We’ve come a long way in the last two thousand years, and we know much more about the scientific basis of addiction. It is an imbalance in the brain’s chemicals, an excess of pleasure and reward inducing neurotransmitters. Telling people to stop doesn’t work against this kind of yearning, not does cutting off their supply. That simply drives the whole enterprise underground, where profits are even higher, and the supply more dangerous.  

So, what should be done? Recently, the Toronto Public Board of Health sent around a survey asking Torontonians how they would feel if the city asked for all recreational drugs to be decriminalized.[1] The city’s Health experts have reached the conclusion that addiction is a medical issue, not a criminal or moral one. They are hoping to ask the federal government to decriminalize drugs for personal use, since the war on drugs has failed, and too many people are getting addicted, and dying.  

This approach is controversial. Many fear that it will lead to an explosion of drug use, addiction, and death. However, this approach has been tried in other countries with extraordinary success. In the 1990s, Portugal had a serious heroin problem. One percent of the population was addicted to heroin.[2] Their answer was to decriminalize heroin and divert money towards public health and recovery resources to help people end their addiction. The result was a dramatic drop in addiction rates and overdose deaths.[3] [1] [2] [3] Overdose, p.210-5. See also: 

Here in Toronto, there are nine safe injections sites, where drug users can inject their opioids in the presence of a public health nurse.[1] If the individual has an overdose, the nurse has the right medications on hand to save their lives. These clinics are few and far between because they require a suspension of federal law to operate. It may seem that this sort of clinic just perpetuates the problem by allowing drug addicts to continue injecting. But in fact, what happens in practice is that regular clients develop a relationship with the nurses at the clinics. Discussions happen about pathways to give up their addictions. Literature and information can be provided by someone who wants to save your life. Trust, not fear, becomes associated with the idea of giving up drugs. Study after study has shown that this kind of sympathetic relationship becomes the on ramp to effective treatment.[2] Trust and help is more effective than fear and prohibition.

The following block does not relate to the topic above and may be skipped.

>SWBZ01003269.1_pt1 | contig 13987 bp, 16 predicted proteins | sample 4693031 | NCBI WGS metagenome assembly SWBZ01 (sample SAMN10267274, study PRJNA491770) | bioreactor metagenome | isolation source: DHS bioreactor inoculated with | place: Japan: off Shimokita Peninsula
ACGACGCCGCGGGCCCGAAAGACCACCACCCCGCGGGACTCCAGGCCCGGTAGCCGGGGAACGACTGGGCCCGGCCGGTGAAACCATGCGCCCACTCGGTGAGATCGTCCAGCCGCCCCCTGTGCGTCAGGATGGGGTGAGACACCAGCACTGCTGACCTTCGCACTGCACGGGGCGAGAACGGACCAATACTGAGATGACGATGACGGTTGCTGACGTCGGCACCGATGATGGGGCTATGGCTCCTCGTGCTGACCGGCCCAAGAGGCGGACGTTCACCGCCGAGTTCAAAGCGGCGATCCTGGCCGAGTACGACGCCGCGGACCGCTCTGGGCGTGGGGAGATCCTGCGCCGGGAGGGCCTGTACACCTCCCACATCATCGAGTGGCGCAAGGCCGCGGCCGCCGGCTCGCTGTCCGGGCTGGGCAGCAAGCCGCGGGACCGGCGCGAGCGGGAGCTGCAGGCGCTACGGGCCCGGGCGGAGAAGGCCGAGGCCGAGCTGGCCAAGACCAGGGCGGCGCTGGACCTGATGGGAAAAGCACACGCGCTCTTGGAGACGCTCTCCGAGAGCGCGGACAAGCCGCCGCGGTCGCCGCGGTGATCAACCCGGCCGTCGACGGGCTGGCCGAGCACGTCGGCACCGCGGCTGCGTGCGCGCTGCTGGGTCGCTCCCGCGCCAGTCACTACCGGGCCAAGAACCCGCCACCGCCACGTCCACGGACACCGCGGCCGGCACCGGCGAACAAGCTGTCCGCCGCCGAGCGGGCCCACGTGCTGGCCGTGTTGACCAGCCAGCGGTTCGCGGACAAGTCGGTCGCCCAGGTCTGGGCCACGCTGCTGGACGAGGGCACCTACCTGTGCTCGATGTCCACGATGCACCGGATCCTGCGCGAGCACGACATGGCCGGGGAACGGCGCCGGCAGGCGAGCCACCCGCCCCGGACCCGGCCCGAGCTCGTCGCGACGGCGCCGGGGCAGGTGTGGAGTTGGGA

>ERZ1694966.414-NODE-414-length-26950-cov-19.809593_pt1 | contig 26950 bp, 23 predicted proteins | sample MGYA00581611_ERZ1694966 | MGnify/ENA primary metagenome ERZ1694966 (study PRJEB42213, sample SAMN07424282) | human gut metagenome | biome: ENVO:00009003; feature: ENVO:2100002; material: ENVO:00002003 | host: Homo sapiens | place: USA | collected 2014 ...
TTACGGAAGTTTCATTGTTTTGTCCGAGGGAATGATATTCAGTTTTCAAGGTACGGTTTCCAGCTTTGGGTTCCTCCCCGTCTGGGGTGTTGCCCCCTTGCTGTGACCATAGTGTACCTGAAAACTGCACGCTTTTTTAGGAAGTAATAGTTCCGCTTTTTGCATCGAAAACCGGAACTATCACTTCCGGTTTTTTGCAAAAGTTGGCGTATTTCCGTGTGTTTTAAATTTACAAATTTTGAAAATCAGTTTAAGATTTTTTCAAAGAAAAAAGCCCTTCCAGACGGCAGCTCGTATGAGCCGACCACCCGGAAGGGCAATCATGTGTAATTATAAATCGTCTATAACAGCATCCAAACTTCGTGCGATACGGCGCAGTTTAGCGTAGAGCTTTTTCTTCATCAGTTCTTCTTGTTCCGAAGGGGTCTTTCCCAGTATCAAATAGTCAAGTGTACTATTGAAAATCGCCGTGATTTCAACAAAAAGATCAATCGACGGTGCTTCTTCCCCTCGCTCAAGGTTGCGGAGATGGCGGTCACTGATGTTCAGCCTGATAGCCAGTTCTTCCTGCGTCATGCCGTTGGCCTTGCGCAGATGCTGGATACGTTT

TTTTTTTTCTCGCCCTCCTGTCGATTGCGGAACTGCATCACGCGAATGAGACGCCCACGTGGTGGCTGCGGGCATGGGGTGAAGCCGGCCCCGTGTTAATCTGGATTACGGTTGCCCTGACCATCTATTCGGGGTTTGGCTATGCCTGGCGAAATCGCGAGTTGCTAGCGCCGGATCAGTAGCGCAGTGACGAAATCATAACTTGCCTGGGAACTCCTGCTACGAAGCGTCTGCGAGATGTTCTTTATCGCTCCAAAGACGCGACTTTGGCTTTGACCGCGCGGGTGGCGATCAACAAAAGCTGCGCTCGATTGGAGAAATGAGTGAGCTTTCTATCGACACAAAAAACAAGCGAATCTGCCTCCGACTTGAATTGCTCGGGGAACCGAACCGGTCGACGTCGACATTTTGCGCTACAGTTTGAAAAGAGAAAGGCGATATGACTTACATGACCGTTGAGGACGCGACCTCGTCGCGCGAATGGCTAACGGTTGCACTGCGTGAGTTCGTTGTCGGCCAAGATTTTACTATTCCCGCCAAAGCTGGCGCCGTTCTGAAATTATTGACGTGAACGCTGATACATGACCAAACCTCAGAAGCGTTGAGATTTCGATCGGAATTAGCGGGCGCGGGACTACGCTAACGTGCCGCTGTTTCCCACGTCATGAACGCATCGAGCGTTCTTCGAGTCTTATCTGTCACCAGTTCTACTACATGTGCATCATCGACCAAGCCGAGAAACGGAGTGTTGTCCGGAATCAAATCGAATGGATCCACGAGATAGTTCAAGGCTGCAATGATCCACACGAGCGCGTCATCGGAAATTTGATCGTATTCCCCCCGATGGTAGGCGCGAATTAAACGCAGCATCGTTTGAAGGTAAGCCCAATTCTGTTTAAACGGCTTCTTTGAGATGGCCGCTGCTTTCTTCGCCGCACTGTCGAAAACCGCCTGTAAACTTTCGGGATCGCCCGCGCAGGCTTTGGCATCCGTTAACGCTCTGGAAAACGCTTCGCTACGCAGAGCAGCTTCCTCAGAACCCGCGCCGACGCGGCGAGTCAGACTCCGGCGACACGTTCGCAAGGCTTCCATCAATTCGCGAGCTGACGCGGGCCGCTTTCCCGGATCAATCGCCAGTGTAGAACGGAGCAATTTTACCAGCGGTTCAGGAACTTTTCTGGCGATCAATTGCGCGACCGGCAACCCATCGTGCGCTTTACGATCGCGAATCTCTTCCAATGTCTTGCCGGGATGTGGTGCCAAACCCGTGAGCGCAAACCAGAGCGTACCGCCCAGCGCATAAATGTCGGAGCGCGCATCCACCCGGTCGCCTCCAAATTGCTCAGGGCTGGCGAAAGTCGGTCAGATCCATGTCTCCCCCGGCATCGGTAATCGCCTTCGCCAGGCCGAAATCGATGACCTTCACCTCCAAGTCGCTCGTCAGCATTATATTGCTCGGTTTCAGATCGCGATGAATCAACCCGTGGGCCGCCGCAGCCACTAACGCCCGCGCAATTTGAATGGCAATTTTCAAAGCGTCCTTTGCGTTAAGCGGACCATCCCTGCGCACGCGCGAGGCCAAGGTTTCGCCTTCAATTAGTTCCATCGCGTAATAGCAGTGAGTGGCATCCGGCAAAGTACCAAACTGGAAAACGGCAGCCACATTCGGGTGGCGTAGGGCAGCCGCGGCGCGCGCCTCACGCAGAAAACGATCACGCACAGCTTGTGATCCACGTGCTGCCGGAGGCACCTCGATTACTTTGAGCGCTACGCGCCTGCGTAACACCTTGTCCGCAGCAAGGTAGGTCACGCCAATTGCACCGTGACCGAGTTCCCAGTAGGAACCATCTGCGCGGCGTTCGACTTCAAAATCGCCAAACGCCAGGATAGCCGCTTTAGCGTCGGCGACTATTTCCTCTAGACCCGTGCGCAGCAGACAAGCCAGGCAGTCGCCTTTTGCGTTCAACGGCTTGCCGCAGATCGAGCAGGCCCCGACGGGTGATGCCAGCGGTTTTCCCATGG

It is a very difficult decision to give up an addiction. These dependencies can seem as critical to your being as your eye or hand. No one can force you to make that decision – no one can pluck your addiction out for you. You have to make that decision for yourself. But succeeding is easier if you have help.   

At the end of today’s reading, Jesus mentions that his disciples should be like salt. Once again, Jesus is speaking in metaphors, one that doesn’t make much sense to us. Why should he ask his followers to be spicy like salt? Earlier I mentioned Portugal had a solution to the drug addiction problem. Well, Portugal can help us with this salt metaphor too. On Christmas eve in Portugal the traditional dish is to serve salted cod. When you buy it in the market, it looks like this:  

The cod is caught, flayed, and then covered in salt to dry out. This way of storing fish was common before refrigeration was invented. In Christ’s time, people salted fish, beef, anything that might rot.  

So, when Jesus asks people like us to be like salt, he is saying: don’t let people fall into corruption and rot. Be like salt, preserve what is good. We are not called to pluck out their eyes, to force them to change. That won’t work. Instead, when they have decided to make a change in their lives, to leave behind the behaviours that have endangered them, we should be there to help. When we condemn and judge, we become like salt that has lost its flavour. Let us choose to be good salt, preservers of what is good. For every soul on this earth is a child of God, and none should suffer in the fires of addiction. Let us help them discard what hurts them so they can live whole, thriving lives. That is the path of love.  


[1] Nine: [2] These services lead to signing up for getting off drugs: “Attendance at Supervised Injecting Facilities and Use of Detoxification Services,” New England Journal of Medicine, 2006; 354:2512-2514; Overdose, p.149.